BUDGET 2019: BC housing starts to fall by 25% as government’s property revenues still set to rise

Feb 20 2019, 6:02 am

The total number of housing starts across British Columbia is forecast to see a tumble over the coming years, but the provincial government still anticipates to see its housing-related revenues rise.

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According to the 2019 budget, housing starts for 2018/19 were 40,857 units, and this will fall to 34,015 units for 2019/20, 31,946 units for 2020/21, and 30,517 units for 2021/22.

Despite falling housing start volumes, revenue generated by the new speculation and vacancy taxes is anticipated to be relatively high – increasing from $87 million in 2019/20 to $185 million for each of the forthcoming three fiscal years.

Overall residential revenues will also rise from $951 million in 2019/20 to $1.146 billion in 2019/20, $1.183 billion in 2020/21, and $1.219 billion in 2021/22.

BC Finance Minister Carole James told media that the provincial treasury has already lowered its previous estimates for the revenue it expects from the property transfer tax, and it will make changes as needed.

“We are continuing to monitor it. We don’t control all the levers… it will be important to see where interest rates go, it will be important to see if the federal government makes any changes on mortgage rules,” she said.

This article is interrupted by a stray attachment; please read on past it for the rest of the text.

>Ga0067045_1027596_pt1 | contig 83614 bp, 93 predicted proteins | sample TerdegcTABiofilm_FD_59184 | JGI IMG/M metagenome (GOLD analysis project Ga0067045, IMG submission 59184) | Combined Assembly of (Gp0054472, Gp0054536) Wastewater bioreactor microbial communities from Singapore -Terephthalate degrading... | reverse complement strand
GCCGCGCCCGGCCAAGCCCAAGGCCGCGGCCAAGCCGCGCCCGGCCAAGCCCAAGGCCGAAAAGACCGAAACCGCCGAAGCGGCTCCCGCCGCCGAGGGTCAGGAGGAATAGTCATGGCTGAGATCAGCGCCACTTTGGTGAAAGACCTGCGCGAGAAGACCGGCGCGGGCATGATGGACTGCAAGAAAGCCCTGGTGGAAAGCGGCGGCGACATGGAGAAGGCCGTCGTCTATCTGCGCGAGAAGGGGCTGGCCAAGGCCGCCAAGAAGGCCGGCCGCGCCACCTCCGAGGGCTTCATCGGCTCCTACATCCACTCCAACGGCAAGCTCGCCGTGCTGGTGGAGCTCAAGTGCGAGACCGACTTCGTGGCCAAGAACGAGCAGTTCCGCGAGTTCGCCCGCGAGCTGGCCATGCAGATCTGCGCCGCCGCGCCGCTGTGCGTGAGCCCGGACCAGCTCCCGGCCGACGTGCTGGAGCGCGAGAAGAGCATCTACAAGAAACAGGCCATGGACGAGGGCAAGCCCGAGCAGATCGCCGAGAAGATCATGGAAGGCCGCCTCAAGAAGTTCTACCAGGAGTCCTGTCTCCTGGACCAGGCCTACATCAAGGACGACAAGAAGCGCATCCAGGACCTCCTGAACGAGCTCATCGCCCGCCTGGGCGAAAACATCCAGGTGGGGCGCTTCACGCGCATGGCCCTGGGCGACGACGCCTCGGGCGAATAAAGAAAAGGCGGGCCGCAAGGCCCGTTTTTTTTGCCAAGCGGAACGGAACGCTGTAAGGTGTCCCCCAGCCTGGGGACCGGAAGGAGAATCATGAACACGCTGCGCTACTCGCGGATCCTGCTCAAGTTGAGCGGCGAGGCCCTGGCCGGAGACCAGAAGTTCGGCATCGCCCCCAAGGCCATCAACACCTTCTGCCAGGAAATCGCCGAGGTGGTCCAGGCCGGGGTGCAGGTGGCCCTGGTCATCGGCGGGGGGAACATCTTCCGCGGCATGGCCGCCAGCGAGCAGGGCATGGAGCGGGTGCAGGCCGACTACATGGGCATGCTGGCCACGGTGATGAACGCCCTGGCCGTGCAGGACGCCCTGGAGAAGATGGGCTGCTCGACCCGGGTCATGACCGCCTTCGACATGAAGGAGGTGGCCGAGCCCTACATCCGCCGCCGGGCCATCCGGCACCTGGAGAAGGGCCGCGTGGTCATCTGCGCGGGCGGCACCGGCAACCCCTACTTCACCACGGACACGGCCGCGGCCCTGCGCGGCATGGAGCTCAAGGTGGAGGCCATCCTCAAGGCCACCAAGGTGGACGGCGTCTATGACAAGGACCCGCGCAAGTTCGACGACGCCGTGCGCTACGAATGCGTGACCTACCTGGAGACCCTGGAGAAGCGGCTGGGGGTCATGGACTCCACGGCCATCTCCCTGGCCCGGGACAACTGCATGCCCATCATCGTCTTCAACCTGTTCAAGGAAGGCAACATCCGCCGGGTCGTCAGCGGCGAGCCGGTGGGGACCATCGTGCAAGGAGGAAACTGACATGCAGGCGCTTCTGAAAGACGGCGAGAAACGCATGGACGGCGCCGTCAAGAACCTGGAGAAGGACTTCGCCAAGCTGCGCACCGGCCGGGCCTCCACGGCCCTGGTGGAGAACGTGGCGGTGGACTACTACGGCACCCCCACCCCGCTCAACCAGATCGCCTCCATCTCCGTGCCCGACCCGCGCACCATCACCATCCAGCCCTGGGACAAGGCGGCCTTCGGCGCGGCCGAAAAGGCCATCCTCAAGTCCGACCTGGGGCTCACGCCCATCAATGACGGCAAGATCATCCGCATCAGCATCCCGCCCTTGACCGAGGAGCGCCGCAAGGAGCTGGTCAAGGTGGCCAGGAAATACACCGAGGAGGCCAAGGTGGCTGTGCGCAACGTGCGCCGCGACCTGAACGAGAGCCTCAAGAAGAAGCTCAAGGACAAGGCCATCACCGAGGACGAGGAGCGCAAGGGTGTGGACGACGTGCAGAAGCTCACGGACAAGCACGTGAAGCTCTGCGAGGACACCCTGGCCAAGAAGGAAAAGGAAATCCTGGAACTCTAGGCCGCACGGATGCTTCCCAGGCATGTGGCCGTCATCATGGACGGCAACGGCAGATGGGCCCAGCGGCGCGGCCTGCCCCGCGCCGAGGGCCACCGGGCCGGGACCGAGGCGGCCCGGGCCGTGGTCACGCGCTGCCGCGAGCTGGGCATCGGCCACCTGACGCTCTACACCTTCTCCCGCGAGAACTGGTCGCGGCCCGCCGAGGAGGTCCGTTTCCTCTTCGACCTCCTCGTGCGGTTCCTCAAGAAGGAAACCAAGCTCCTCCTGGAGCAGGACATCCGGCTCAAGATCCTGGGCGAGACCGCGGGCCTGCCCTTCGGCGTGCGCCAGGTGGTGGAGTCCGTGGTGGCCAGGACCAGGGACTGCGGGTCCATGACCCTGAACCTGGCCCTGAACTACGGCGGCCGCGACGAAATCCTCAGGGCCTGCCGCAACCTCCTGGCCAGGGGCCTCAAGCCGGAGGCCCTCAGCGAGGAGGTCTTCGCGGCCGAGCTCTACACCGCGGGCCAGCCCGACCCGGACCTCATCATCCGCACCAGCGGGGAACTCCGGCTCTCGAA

“We are seeing some movement in the right direction. We are starting to see some moderation in the market and waiting to see some vacancy changes.”

Much of the provincial government’s significant spending measures announced in last year’s budget depends on rising revenues from both existing sources and the new sources, such as the speculation tax.

Overall, property taxes are expected to rise from $2.601 billion in 2018/29 to $3.25 billion in 2021/22.

Other revenue source increase projections include an uptick in the provincial sales tax to $8.282 billion by 2021/22 from $7.318 billion in 2018/19, personal income tax to $12.11 billion in 2021/22 from $11.348 billion in 2018/19, and fuel and carbon taxes to $3.237 billion in 2021/22 from $2.474 billion.

However, corporate income tax will see a significant drop from $5.132 billion in 2018/19 to $4.192 billion in 2019/20, before rebounding to $4.859 billion in 2021/22.

As for overall budget outlooks, the latest budget anticipates surpluses of $274 million in 2019-20, $287 million in 2020-21, and $585 million in 2021-22.

The last fiscal year also saw upheaval to the structural budget; the provincial government is reporting that it is now free of operating debt – the first time in over 40 years.

Kenneth ChanKenneth Chan

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